There’s so much jargon in the payments industry generally. One area not immune from this is dispute resolution and chargebacks, which have a number of specific terms. Here’s a handy reference explaining the key terms.
Comes at the end of the dispute resolution process where after having reviewed the evidence submitted by both the acquirer and issuer, the card scheme decides which party is financially liable for the disputed transaction.
When a previously-processed card sale is returned. The cardholder or their card issuer may be disputing the transaction, for example, if it is fraudulent, if services are not provided, merchandise is not received, is defective or not as described. The cardholder’s bank or provider returns the transaction (i.e. charges it back) to your card acquirer or provider. Chargebacks reflect consumer protection regulations in many countries and have been part of card scheme rules for many years.
The various types of chargebacks are organised into groups for ease of reference. These include fraud, authorisation, processing error, cancelled/returned, non-receipt of goods/services.
Proof that the cardholder participated in the transaction. This depends on the sales channel and nature of the goods or services sold. Examples include delivery confirmations, the cardholder’s signature on a pickup form, details of the cardholder’s IP address or e-mail address for the delivery of digital media. This may help you and your acquirer defend a chargeback, although it is not in itself a full remedy for a chargeback.
In the dispute resolution context, this is an instance where an acquirer or issuer suffers a loss and there is no valid chargeback or representment right. Either party may bring a compliance case, demonstrating that the counterparty has not complied with scheme rules.
A transaction for goods, services or other charges that remain unpaid and for which a cardholder has given prior consent to charge to their card. For example, room service or breakfast on the morning of check-out when staying in a hotel.
A reservation made by a cardholder who provides a card account number but no payment at the time of reservation. This ensures that the accommodation, merchandise or services will be available as reserved and agreed with the merchant.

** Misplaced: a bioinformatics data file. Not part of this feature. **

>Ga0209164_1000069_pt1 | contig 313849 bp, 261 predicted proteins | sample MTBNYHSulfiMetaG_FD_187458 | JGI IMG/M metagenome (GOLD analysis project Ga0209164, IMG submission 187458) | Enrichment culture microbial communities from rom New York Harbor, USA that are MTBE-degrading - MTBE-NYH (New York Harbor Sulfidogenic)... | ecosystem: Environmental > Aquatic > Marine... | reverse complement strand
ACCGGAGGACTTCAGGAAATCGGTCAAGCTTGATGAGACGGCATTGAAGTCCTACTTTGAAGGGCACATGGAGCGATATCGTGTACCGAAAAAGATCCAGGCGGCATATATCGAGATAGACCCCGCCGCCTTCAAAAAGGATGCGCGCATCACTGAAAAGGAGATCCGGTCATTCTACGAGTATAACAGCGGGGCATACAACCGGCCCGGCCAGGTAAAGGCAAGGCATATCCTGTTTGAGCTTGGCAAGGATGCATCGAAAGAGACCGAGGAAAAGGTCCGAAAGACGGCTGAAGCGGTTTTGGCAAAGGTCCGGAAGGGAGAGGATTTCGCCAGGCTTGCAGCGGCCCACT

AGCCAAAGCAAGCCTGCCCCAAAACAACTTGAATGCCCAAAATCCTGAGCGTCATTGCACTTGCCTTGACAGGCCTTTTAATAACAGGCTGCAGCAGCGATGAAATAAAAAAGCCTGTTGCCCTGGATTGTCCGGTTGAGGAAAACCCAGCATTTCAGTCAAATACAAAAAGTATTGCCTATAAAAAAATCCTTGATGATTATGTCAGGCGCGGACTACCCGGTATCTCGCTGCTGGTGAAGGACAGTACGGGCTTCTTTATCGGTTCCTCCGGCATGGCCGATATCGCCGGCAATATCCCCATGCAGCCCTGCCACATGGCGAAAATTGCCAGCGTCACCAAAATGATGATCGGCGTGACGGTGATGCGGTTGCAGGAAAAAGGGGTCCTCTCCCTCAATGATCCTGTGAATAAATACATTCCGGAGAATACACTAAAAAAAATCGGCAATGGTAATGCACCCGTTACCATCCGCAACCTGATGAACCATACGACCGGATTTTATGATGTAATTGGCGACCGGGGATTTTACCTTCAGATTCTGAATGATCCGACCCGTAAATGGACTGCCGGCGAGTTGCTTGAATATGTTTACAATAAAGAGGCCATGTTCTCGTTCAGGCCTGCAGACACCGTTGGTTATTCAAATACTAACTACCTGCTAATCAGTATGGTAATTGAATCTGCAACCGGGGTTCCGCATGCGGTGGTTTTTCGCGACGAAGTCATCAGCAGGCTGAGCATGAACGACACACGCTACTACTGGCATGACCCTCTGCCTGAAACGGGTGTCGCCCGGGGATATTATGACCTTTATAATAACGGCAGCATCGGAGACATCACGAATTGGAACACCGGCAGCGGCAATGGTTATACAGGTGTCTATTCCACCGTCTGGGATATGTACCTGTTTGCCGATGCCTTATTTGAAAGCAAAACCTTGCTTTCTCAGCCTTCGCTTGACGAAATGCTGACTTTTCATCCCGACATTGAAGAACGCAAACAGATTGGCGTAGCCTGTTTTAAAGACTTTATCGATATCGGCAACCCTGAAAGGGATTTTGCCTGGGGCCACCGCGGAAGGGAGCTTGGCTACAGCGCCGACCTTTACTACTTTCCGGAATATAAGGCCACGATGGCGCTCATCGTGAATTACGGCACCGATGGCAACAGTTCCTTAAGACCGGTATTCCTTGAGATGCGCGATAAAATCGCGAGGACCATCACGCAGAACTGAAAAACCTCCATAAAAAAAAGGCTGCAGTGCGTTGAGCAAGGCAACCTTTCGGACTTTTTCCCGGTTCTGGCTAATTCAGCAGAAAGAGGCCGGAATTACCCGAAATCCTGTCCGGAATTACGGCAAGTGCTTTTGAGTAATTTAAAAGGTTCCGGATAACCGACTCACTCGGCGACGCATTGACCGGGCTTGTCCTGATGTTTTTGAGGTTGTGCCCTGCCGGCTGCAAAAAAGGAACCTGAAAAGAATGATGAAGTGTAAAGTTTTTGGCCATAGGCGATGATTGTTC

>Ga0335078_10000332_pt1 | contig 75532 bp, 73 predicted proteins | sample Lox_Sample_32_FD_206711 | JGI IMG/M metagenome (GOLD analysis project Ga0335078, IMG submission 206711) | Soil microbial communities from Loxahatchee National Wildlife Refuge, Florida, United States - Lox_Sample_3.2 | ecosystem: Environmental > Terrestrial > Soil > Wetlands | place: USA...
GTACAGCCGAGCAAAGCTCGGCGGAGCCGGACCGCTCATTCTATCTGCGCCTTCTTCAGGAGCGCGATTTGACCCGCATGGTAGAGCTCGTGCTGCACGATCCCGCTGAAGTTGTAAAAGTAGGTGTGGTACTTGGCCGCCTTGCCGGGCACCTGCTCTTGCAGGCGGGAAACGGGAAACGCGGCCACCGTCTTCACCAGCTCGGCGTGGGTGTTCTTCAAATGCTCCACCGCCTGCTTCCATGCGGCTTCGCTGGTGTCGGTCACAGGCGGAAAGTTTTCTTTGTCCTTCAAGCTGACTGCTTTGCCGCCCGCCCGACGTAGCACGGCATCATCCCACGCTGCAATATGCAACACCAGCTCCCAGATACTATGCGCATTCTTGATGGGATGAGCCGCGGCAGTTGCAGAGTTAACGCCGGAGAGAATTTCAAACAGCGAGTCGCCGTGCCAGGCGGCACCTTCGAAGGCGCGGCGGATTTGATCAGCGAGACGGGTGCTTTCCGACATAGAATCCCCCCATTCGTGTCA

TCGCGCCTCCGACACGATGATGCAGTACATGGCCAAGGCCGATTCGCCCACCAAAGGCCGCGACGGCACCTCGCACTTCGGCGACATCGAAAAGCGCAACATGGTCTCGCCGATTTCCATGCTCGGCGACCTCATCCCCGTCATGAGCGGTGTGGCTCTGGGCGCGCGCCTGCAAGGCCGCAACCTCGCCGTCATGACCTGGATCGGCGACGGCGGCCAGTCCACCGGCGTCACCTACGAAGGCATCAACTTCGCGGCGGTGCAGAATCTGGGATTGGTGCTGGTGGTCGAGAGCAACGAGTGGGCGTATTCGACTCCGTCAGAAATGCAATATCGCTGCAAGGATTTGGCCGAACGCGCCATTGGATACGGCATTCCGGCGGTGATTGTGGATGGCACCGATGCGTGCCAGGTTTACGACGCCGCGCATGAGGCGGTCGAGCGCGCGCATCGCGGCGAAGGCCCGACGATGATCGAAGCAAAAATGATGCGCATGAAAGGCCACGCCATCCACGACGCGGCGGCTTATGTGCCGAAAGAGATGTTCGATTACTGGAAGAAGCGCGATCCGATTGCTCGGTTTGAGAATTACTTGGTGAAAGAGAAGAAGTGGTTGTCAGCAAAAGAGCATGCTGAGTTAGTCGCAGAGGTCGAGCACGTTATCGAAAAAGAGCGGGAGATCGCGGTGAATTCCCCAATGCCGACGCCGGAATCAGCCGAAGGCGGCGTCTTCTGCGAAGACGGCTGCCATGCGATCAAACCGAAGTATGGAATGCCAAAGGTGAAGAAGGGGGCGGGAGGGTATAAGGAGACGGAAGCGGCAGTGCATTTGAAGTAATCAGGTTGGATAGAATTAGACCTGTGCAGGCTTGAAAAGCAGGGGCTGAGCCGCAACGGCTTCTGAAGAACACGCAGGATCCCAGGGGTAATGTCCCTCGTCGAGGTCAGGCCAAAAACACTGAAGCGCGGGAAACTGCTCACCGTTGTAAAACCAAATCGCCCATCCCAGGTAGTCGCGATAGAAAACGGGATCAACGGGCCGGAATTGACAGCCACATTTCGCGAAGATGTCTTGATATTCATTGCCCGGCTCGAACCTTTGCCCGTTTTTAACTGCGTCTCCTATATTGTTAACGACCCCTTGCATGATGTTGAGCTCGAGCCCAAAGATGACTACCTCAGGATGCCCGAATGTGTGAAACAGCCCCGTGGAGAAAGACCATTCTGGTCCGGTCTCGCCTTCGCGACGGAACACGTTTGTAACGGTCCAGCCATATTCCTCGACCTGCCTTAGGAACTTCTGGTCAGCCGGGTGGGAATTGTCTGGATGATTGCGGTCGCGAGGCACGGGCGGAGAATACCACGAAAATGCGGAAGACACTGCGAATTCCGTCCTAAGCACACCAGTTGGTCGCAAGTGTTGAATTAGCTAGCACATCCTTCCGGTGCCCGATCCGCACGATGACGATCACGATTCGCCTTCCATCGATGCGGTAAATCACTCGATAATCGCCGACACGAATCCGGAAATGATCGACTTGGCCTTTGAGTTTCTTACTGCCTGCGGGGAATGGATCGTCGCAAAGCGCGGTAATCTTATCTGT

A charge levied by the merchant if the cardholder does not cancel a guaranteed reservation in accordance with the merchant’s properly disclosed policy. Or fails to show up to claim the reservation.
A stage in the dispute resolution process, which occurs after one presentment of the card transaction, one chargeback and one representment. The card acquirer and issuer may enter the pre-arbitration stage to attempt to resolve the dispute between themselves. This is before they defer to the card scheme to rule on the matter.
Full or partial payment in advance for goods or services to be delivered at a later date.
A cleared card transaction record that the acquirer presents to the issuer for payment.
If a card issuer returns a transaction to an acquirer, they must do so using card scheme-specific codes that define the reason the transaction is being disputed. Mastercard and Visa number their reason codes slightly differently.
After having received a chargeback, the second time an acquirer presents a cleared card transaction record to the issuer for payment.
When the cardholder’s bank or provider requests more information about a transaction, sometimes to jog the cardholder’s memory about an unrecognised purchase on their statement. This sometimes also known as a ‘request for copy’. A retrieval request is not in itself a chargeback.
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